Moving in! What were your pitfalls? I’ve got one I’ve been thinking about…

My boyfriend is a neat freak. We’re going to move in soon and he is MUCH cleaner than I am. I can see it causing friction. There may be a pile of clothes on the floor, clean unfolded laundry on the bed, and a sinkful of dishes that I’ve left there for half a week. He, by contrast, is a two showers a day/laundry 2-3 times a week guy.

Anyhow, thinking about this, I brought it up to him and he 1) said it would probably be a problem. 2) He would be fine with general rules rather than assigning chores. However, when I said he would have to compromise and relax a little on cleanliness too, he balked. He said, “Well, I can just start on things and you come help me,” which seems fine but sometimes I’m tired and I don’t *want* to. He doesn’t seem that concerned about it how it’ll work but I don’t want to be policed all the time.

I do like a clean house, but coming from a messy family I’ve never really gotten in the habit of picking up as a go, so I feel it’s something I’m learning and he shouldn’t have such high expectations.

So here’s my question: What move-in problems did you have? And how did you handle them? Am I being unreasonable with my thoughts?

11 thoughts on “Moving in! What were your pitfalls? I’ve got one I’ve been thinking about…

  1. Happy Pants says:

    [I’ve never lived with a boyfriend, but I can tell you from living with roommates that I think eventually you will break your “messy” habits, or at least start becoming more aware of them. He will need to compromise a bit too, but if you’re not bothered by things being too clean (you said you like a clean house), and he’s really bothered by things being messy or dirty, I don’t see a reason why you wouldn’t want to move closer to his way of doing things.

    My advice is not to try to do too much at once, if you do try to be cleaner around the house. Just make sure you don’t leave dirty dishes in the sink too long, and get in the habit of making the bed every morning, even if it’s just tossing the comforter back so it vaguely resembles a bed. Little things like that will turn into bigger things.

    Also, my POV on this is influenced by my brother and sister-in-law, neither of whom are neat freaks. My brother is a lot cleaner than my SIL, and insists on cleaning up the kitchen immediately after they cook, not leaving things around the house, etc. She’s gradually getting better about things. I think this is really one of those issues that is fairly easy to fix, and it’s much easier to bite the bullet and pick up after yourself than it be a point of contention between the two of you.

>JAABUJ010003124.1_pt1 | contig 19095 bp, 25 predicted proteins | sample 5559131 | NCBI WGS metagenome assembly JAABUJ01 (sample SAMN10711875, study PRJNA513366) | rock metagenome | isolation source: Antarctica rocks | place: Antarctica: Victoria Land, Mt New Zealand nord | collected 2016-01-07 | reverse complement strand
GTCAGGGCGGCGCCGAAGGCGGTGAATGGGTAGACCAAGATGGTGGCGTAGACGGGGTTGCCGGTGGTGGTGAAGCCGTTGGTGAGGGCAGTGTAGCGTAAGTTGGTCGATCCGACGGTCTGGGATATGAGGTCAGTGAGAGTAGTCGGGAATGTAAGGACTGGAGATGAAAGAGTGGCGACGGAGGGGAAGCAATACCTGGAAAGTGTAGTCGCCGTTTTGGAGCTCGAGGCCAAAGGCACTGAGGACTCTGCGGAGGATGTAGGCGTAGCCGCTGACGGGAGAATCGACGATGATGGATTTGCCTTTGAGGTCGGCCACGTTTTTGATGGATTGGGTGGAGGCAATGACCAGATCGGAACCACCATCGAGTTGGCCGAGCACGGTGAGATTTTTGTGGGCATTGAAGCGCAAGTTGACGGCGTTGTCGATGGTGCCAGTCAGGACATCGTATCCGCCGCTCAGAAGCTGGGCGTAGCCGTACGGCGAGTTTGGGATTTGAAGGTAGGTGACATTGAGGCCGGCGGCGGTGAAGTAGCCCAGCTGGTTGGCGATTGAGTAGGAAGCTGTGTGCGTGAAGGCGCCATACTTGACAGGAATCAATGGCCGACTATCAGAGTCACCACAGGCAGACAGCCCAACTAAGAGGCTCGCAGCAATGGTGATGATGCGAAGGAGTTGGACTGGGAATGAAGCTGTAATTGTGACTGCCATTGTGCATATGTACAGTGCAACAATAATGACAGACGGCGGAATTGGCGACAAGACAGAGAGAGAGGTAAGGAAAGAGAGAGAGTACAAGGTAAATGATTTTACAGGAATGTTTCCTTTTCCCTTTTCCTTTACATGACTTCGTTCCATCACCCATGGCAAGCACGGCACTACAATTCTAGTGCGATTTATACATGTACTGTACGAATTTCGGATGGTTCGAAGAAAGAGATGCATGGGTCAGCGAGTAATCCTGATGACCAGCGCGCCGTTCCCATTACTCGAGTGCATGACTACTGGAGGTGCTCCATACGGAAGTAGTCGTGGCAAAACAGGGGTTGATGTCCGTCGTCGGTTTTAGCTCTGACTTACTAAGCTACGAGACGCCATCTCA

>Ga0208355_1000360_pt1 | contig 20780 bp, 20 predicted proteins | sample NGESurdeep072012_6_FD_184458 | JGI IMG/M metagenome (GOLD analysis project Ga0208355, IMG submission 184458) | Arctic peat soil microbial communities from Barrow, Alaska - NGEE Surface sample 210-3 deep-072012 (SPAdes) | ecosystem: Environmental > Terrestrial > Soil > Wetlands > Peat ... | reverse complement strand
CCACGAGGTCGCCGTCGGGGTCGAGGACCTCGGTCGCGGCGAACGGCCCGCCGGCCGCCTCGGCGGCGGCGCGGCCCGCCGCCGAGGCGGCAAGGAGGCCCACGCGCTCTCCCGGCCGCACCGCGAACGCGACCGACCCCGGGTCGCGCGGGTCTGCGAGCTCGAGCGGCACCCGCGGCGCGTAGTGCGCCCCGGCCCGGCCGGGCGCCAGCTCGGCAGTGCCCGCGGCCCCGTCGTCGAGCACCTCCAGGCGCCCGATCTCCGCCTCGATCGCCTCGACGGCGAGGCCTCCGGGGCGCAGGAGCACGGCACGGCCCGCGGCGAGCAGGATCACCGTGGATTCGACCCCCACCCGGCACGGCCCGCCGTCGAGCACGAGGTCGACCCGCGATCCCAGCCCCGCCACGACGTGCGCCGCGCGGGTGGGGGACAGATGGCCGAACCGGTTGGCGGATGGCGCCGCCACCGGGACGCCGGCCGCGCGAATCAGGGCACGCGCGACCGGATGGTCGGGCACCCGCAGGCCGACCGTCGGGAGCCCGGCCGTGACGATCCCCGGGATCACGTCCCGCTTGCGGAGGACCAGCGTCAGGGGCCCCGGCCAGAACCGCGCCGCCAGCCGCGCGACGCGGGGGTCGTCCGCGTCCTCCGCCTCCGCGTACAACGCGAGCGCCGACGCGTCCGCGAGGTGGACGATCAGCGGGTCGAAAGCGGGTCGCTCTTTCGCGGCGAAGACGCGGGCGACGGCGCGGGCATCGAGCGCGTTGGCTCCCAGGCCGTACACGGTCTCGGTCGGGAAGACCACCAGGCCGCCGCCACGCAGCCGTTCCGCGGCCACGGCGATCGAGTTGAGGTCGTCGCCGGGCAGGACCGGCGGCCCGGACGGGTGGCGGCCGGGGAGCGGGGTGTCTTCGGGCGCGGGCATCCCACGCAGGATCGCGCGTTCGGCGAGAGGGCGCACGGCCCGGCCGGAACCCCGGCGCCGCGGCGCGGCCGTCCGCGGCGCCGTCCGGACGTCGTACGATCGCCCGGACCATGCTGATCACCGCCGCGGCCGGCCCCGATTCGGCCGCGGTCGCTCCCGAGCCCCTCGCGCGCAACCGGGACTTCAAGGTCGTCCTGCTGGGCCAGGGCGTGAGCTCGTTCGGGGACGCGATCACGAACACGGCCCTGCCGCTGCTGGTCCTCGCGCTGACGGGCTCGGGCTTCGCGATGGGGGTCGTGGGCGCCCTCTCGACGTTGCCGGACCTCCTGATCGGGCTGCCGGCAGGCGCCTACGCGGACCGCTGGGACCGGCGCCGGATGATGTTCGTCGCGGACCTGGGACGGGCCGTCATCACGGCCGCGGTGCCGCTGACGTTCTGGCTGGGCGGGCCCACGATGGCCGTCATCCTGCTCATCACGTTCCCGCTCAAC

2. ladiejoy says:

    [OK here’s the deal. I also struggle with the daily chores and having the motivation to clean things up as I go versus letting it sit there until my boyfriend gets fed up and starts getting pissy.

    It’s called laziness. Really, everything you describe screams LAZY.

    I started small: cleaning up as I go while cooking dinner. Making sure the dishwasher is at least loaded and running, even if it means a few dishes still stay in the sink. Folding the laundry while it’s still hot from the dryer. It’s a conscious effort to do these small things, as I was certainly not blessed with the clean freak gene. My boyfriend is such a minimalist that he’d have our house with two chairs and a set of dishes. It’s a balancing act… But it really does take work.

    It doesn’t sound like you really want to work at it. I took from your post that you like HIS efforts at keeping a clean house, but you don’t want to change your ways very much. I get that relationships are about compromise, and that’s why you expect compromise on his side too. Normally I’d agree with that, BUT I think in the case of house maintenance, it’s really going to have to be more effort from you than him. It’s kind of ridiculous to expect someone to be LESS CLEAN so you can continue your bad habits.

    It only took a couple of months of concentrated effort on my part to make these small household chores a habit. If I can do that, anyone can… but you really have to want to. Don’t you want to make him happy too? You’d be surprised how improving household cleanliness really affects how you feel about yourself, too.

  3. resullins says:

    [Ugh… cleaning is a BIG one. Me and my bf are both slightly messy, which makes for a BIG mess. I get sick of it and end up cleaning the whole house, while he leaves his socks on the recliner.

    Our biggest problem is probably cleanliness. Luckily, we see eye to eye on the money issues, and on most everything else…

  4. Joanna says:

    [While my boyfriend is much cleaner than I am, we tend to leave things built up and then we take the next day we’re both off and split the work up between us. We put on the stereo and just get to it. He tends to do more work than I do because he works faster and undertakes chores concerning gross stuff, like week-old dishes in the sink or cleaning the toilet. But this works out for the two of us.

  5. karlos says: